• Researchers have also found very mild celiac disease in some people with symptoms similar to IBS. People with celiac disease cannot digest gluten, a substance found in wheat, rye, and barley. People with celiac disease cannot eat these foods without becoming very sick because their immune system responds by damaging the small intestine. A blood test can determine whether celiac disease may be present.
  • Whether IBS has a genetic cause, meaning it runs in families, is unclear. Studies have shown IBS is more common in people with family members who have a history of GI problems. However, the cause could be environmental or the result of heightened awareness of GI symptoms.
  • Food sensitivity. Many people with IBS report that symptoms are triggered by foods rich in carbohydrates, spicy or fatty foods, coffee, and alcohol. However, people with food sensitivity typically do not have clinical signs of food allergy. Researchers have proposed that symptoms may result from poor absorption of sugars or bile acids, which help break down fats and get rid of wastes in the body
  • Mental Health Problems. Mental health, or psychological, problems such as panic disorder, anxiety, depression, and post-traumatic stress disorder are common in people with IBS. The link between these disorders and development of IBS is unclear. GI disorders, including IBS, are often found in people who have reported past physical or sexual abuse. Researchers believe people who have been abused tend to express psychological stress through physical symptoms.

Other factors that may trigger IBS symptoms:

  • Low fibre diet
  • High fat diet
  • Food intolerances
  • Increased use of antibiotics
  • Busy lifestyle/stress
  • Stomach surgery
  • Emotional upset
  • Combination of the above factors

What are the symptoms?

The hallmark of IBS is abdominal pain or discomfort associated with either a change in bowel habits or disordered defecation. The pain or discomfort associated with IBS is often poorly localized and may be migratory and variable. It may occur after a meal, during stress or at the time of menses. In addition to pain and discomfort, altered bowel habits are common, including diarrhea, constipation, and diarrhea alternating with constipation. Patients also complain of bloating or abdominal distension, mucous in the stool, urgency, and a feeling of incomplete evacuation. Some patients describe frequent episodes, whereas others describe long symptom-free periods. Patients with irritable bowel frequently report symptoms of other functional gastrointestinal disorders as well, including chest pain, heartburn, nausea or dyspepsia, difficulty swallowing, or a sensation of a lump in the throat or closing of the throat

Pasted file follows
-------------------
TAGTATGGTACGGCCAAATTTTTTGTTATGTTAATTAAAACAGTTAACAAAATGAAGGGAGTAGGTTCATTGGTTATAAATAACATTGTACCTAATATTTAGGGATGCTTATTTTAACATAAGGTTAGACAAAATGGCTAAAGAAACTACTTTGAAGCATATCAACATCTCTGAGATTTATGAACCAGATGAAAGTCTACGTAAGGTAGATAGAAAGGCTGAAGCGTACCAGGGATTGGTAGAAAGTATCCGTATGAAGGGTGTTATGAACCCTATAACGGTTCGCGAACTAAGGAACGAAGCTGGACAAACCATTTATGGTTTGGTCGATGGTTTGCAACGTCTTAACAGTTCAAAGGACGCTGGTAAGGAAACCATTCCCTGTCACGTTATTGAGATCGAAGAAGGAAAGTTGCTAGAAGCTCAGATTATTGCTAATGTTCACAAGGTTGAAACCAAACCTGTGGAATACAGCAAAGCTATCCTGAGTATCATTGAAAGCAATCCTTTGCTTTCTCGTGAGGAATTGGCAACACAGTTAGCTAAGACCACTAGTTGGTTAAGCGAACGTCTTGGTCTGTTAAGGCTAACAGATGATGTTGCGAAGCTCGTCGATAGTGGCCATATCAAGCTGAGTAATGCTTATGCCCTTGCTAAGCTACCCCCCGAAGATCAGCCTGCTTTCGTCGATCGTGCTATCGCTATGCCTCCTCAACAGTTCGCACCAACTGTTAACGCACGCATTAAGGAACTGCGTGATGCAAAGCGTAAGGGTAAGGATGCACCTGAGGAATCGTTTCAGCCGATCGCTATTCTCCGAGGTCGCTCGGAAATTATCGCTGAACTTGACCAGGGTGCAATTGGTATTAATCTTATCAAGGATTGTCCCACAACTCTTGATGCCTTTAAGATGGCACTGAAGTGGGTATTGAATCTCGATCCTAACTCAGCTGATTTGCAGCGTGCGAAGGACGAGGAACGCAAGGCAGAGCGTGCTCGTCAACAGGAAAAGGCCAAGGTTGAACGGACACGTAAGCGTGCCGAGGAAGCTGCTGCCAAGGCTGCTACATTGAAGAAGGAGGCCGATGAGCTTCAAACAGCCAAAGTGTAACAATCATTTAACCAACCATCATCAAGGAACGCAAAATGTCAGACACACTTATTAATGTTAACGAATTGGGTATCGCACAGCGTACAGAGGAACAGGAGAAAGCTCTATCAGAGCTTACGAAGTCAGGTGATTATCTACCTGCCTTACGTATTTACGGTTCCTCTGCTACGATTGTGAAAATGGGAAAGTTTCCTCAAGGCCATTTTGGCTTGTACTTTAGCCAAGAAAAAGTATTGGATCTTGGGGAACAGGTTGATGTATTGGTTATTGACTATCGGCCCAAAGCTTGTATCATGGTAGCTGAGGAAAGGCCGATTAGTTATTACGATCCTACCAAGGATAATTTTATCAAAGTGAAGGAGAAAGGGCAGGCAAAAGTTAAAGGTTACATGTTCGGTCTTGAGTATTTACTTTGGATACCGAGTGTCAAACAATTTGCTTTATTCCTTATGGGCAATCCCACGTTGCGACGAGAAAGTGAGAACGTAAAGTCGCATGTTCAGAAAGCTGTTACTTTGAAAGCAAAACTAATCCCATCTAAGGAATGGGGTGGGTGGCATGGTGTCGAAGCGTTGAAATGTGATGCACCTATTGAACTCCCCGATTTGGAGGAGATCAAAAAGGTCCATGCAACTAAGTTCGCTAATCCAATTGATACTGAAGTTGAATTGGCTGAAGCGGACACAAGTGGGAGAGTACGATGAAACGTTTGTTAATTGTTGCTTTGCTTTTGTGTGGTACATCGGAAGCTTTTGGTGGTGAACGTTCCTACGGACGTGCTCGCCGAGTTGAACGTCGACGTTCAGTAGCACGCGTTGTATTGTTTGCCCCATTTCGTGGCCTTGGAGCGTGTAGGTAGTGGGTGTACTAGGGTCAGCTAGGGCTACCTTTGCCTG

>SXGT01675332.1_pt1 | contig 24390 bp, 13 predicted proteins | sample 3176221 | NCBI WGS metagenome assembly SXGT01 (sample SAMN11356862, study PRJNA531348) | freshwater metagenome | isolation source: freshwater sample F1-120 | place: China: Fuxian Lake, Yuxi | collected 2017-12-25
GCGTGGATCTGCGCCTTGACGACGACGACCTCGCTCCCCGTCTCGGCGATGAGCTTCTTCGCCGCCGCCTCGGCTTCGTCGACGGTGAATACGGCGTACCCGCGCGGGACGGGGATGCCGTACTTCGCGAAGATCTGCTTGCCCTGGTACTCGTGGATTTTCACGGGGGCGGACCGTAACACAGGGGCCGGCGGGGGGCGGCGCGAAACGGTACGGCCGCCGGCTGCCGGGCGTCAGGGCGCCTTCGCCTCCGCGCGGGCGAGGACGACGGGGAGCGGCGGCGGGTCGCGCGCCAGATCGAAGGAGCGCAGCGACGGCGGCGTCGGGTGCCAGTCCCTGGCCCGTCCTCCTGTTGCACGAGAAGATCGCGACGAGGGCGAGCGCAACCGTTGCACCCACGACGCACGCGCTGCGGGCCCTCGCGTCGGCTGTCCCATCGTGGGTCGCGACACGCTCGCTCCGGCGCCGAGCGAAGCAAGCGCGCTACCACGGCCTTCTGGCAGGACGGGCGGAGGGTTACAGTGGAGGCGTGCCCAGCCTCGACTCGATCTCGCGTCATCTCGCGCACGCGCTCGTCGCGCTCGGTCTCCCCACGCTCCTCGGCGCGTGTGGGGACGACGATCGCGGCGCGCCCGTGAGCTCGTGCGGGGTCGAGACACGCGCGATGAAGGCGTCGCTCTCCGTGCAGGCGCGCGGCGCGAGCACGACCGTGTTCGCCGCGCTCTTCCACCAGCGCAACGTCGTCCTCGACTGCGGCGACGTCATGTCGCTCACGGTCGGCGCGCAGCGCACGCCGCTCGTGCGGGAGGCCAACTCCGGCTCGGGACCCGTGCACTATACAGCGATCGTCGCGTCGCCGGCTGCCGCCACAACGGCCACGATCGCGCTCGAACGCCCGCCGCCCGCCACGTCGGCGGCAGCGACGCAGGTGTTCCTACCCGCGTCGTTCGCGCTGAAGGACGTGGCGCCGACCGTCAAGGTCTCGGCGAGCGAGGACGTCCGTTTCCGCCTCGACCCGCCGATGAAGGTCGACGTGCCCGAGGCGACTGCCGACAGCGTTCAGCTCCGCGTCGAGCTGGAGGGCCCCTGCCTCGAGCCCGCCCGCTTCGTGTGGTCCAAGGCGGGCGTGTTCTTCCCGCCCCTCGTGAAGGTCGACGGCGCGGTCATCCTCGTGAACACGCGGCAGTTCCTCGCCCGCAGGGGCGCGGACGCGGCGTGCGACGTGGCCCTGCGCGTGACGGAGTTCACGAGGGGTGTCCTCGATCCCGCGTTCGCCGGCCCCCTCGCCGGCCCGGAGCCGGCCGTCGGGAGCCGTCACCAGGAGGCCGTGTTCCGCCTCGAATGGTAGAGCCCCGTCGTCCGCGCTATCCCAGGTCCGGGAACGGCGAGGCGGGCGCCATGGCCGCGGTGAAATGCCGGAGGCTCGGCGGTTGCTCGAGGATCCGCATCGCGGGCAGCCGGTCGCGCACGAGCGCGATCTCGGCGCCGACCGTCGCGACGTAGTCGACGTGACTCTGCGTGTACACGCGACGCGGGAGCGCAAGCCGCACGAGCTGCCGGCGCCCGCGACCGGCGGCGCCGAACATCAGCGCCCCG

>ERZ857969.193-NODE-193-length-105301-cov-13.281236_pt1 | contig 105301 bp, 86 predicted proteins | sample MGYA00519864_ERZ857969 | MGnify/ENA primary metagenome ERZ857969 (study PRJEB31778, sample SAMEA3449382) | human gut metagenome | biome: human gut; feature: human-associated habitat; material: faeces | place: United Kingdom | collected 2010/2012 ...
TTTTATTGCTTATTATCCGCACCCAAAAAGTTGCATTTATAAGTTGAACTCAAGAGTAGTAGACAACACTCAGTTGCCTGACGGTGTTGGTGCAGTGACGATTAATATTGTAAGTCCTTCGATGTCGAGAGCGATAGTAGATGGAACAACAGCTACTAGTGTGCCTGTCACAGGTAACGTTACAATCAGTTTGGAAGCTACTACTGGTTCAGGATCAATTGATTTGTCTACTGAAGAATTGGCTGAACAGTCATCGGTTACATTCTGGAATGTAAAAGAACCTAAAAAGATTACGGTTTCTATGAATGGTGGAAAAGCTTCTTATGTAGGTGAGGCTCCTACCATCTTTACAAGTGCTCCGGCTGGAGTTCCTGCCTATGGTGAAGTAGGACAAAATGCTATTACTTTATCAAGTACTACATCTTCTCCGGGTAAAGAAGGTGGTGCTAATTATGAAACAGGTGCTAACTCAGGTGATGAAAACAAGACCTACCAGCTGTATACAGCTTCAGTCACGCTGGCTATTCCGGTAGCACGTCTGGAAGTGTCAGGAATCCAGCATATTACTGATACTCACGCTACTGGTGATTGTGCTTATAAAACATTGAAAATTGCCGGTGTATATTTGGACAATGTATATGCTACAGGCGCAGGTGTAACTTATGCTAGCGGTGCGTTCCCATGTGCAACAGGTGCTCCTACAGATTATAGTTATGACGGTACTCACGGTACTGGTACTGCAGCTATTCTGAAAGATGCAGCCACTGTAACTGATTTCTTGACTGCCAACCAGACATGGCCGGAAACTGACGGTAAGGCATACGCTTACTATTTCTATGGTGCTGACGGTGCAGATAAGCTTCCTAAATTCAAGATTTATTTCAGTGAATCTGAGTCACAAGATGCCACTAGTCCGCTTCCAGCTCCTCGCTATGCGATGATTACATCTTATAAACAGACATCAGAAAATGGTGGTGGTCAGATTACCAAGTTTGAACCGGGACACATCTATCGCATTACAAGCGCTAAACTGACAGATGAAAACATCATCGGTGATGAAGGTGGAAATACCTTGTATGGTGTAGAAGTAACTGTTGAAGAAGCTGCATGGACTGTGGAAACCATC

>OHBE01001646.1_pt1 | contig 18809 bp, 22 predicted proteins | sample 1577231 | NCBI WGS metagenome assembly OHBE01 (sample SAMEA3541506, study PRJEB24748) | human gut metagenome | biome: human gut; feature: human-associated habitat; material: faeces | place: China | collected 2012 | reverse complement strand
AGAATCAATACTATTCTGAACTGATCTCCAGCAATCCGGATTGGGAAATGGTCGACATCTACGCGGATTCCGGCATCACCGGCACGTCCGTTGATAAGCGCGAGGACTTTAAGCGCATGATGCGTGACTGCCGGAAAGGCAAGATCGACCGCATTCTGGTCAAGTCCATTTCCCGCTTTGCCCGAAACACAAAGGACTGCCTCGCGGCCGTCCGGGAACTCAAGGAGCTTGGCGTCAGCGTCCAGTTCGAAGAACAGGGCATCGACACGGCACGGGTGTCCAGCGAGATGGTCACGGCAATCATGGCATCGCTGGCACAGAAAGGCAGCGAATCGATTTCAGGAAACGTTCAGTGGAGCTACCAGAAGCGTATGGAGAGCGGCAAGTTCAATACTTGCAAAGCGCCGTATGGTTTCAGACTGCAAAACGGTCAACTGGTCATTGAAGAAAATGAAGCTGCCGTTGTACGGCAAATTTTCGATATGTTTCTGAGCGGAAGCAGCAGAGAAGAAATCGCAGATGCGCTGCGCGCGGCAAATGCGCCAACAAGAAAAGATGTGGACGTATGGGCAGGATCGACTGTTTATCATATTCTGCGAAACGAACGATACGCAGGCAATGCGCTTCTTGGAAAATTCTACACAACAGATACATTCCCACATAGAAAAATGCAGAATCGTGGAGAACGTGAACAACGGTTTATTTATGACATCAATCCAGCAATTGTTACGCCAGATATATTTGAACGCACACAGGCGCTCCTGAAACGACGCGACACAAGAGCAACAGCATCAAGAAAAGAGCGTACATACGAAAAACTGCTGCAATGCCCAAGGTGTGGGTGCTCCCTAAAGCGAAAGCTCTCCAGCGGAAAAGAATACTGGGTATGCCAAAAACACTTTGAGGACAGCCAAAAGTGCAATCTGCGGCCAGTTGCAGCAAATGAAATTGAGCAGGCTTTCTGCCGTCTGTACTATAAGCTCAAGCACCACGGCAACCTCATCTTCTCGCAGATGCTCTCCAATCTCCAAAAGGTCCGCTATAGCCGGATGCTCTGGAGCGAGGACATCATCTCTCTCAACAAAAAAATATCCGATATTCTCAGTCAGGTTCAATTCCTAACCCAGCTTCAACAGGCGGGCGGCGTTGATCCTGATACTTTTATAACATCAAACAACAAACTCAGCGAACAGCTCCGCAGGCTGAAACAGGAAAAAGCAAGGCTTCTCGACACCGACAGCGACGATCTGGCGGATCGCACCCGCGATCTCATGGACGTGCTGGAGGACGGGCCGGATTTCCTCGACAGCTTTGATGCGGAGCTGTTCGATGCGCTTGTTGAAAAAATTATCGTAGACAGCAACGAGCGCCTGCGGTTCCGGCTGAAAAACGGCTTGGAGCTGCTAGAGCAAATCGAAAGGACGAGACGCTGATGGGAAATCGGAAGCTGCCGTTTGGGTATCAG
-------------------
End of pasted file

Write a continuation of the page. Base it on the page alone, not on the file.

Symptoms may vary from barely noticeable to debilitating, at times within the same patient. In some patients, stress or life crises may be associated with the onset of symptoms, which may then disappear when the stress dissipates. Other patients seem to have random IBS episodes with spontaneous remissions. Still others describe long periods of symptoms and long symptom-free periods.

In general, the symptoms of IBS wax and wane throughout life, but the majority of patients seen by physicians is 20–50 years old. In approximately 50% of patients, symptoms begin before age 35. The disorder is also recognized in children, generally appearing in early adolescence. Many patients can trace the onset of symptoms back to childhood. The prevalence of IBS is slightly lower in the elderly, and in this patient population organic disorders must be excluded.

Symptoms unrelated to the intestine (extra intestinal symptoms) are common in patients with IBS. These may include headache, sleep disturbances, post-traumatic stress disorder, temporomandibular joint disorder, sicca syndrome, back/pelvic pain, myalgias, back pain, and chronic pelvic pain (Figure 8). Fibromyalgia and interstitial cystitis are also frequently encountered in patients with IBS. In fact, Fibromyalgia occurs in up to 33% of patients with IBS and almost half of patients with fibromyalgia also have IBS

How is IBS Diagnosed?

If you think you have IBS, seeing your doctor is the first step. IBS is generally diagnosed on the basis of a complete medical history that includes a careful description of symptoms and a physical examination.